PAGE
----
Tuning forks might seem a bit archaic in a world with tuner-equipped guitars and self tuning instruments, but there is a reason they have managed to stay around longer than their ill-fated cousin the pitch pipe (which sounded really annoying and produced questionable pitches).
For one thing, tuning forks never need to be calibrated (meaning they always produce the same pitch). Some old needle type tuners would routinely need to be calibrated-and the trusty “flatware” would correct their deficiencies.
Tuning forks can come in several pitches, but the most common one is A=440 Hz. This is what is known as concert pitch.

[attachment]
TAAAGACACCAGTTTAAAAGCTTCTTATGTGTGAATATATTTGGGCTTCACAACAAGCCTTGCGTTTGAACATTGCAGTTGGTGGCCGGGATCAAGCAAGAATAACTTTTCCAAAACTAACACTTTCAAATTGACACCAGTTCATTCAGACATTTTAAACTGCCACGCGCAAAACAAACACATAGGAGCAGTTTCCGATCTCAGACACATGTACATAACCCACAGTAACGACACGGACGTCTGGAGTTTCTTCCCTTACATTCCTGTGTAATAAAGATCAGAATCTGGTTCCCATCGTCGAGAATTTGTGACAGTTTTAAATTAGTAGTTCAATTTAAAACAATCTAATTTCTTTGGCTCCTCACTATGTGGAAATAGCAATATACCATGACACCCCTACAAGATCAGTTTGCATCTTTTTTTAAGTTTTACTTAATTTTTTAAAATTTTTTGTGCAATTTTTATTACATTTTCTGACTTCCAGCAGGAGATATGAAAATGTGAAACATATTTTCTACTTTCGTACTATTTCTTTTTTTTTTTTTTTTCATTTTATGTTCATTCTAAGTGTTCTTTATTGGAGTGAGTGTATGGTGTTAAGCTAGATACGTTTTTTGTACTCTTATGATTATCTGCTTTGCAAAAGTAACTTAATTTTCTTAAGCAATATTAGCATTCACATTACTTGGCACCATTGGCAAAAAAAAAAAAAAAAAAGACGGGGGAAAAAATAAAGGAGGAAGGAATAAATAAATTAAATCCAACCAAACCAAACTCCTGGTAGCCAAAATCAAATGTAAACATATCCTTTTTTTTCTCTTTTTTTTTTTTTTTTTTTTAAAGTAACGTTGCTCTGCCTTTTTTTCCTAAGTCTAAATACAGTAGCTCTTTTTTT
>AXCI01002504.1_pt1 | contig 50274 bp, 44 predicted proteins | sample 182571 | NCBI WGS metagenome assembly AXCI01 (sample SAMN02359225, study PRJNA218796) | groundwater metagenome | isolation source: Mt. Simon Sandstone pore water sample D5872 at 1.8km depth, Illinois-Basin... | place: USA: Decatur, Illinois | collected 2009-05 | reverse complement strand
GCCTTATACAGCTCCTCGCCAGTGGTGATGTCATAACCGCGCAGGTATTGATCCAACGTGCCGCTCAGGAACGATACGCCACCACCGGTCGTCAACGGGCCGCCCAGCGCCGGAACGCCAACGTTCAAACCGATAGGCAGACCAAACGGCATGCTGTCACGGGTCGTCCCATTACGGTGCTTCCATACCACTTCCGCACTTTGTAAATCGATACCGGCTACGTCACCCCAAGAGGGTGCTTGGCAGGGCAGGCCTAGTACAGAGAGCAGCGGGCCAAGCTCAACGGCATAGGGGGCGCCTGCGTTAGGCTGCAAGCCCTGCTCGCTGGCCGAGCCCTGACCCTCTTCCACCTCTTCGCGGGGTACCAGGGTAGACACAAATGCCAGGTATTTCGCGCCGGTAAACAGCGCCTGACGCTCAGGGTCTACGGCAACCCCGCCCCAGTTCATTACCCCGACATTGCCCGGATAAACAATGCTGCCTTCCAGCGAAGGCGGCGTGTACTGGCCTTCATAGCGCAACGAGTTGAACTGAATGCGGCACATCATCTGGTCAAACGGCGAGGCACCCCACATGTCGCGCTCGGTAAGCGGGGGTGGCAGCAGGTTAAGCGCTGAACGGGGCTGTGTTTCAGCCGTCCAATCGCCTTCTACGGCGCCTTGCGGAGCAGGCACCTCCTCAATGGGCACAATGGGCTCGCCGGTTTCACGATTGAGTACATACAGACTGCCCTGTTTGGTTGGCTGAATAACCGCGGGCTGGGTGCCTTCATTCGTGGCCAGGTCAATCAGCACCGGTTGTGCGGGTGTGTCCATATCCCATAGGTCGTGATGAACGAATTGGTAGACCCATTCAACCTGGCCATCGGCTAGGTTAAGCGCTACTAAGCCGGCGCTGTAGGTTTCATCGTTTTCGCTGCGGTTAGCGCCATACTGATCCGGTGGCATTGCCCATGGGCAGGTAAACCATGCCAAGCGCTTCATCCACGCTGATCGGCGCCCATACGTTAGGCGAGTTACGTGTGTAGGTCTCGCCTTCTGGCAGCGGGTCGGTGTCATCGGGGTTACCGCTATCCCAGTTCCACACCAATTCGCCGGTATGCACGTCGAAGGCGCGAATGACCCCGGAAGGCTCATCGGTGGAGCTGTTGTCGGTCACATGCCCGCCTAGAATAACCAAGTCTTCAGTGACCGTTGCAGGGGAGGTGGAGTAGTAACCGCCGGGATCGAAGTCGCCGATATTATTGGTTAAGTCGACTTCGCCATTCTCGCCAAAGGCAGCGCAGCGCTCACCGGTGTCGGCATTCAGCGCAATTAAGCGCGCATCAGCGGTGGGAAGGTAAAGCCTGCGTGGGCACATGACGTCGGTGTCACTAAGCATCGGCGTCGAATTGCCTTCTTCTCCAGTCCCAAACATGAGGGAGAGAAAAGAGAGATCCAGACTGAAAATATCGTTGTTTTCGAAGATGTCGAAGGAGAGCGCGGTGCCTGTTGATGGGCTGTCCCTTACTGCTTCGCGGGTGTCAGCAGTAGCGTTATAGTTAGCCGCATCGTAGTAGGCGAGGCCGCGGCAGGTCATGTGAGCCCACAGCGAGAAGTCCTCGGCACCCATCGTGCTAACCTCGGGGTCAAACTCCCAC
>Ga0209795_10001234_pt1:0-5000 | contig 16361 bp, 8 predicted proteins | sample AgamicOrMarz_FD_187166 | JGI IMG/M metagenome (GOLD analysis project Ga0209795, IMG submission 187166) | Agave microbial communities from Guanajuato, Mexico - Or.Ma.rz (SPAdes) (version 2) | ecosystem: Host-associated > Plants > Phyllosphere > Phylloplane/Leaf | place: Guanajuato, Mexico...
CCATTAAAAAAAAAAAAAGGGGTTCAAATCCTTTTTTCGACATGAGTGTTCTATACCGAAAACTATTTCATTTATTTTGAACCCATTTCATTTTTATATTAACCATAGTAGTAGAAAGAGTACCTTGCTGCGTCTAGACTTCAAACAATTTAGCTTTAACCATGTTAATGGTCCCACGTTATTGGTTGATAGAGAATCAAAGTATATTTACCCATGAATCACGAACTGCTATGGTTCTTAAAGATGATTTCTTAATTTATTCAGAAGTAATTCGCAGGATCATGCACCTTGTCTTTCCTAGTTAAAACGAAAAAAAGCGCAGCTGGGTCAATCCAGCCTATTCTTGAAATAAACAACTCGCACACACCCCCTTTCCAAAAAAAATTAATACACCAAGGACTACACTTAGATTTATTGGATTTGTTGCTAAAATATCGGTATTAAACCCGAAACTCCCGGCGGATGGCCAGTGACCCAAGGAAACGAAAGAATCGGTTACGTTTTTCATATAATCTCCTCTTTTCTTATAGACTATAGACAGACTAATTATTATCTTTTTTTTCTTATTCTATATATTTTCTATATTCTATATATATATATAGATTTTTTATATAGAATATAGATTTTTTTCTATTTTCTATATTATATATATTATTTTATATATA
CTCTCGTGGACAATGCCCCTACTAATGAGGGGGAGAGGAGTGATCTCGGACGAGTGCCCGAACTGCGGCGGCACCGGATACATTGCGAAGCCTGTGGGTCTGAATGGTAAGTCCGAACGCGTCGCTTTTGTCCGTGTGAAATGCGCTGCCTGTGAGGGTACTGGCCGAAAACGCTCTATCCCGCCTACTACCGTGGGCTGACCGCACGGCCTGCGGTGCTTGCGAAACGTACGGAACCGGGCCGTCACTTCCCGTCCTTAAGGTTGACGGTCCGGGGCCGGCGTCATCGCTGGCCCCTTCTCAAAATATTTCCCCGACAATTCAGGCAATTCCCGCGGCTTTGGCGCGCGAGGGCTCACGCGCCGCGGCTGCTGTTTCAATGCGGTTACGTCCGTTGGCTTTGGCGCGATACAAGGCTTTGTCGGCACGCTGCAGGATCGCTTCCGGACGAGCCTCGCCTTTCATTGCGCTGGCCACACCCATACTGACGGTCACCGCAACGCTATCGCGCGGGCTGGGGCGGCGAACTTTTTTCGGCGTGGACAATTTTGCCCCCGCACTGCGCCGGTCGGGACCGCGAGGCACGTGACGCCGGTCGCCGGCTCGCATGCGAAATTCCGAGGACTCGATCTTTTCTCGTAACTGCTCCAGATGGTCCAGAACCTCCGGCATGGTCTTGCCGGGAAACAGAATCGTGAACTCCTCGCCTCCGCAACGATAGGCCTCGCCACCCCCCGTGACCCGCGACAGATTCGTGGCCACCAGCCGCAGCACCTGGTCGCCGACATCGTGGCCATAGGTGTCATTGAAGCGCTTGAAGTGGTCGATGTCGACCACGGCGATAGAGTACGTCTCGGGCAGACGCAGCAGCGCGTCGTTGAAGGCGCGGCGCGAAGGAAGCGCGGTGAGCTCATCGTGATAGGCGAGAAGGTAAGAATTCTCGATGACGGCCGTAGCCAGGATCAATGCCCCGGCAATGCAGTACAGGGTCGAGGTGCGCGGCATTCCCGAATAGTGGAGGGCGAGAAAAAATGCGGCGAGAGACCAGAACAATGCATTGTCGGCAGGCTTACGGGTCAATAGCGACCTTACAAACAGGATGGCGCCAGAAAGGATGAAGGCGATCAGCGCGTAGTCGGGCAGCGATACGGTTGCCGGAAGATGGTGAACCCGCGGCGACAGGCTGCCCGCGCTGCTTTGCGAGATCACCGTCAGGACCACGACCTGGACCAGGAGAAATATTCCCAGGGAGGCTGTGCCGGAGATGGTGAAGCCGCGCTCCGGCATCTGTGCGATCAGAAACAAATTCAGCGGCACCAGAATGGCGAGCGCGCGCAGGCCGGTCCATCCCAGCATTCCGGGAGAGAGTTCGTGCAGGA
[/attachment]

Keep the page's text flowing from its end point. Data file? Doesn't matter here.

***Most all tuning forks have the letter they produce stamped into the handle. Don’t guess-you can break strings and damage the bridge!!!
If your tuning fork is labeled E, this will tune your 6th/Low E string. After it’s tuned, you can tune the other strings the way we learned in the Tuning a Guitar to Itself section. Now we are at concert pitch.
If your tuning fork is labeled A, this will tune your 5th/A string. After it’s tuned, you can tune the other strings (DGBE) the way we learned in the Tuning a Guitar to Itself section. Remember we still have to tune your 6th/Low E. The easiest way is to play the Low E 5th fret and tune your 6th string to match the open A string.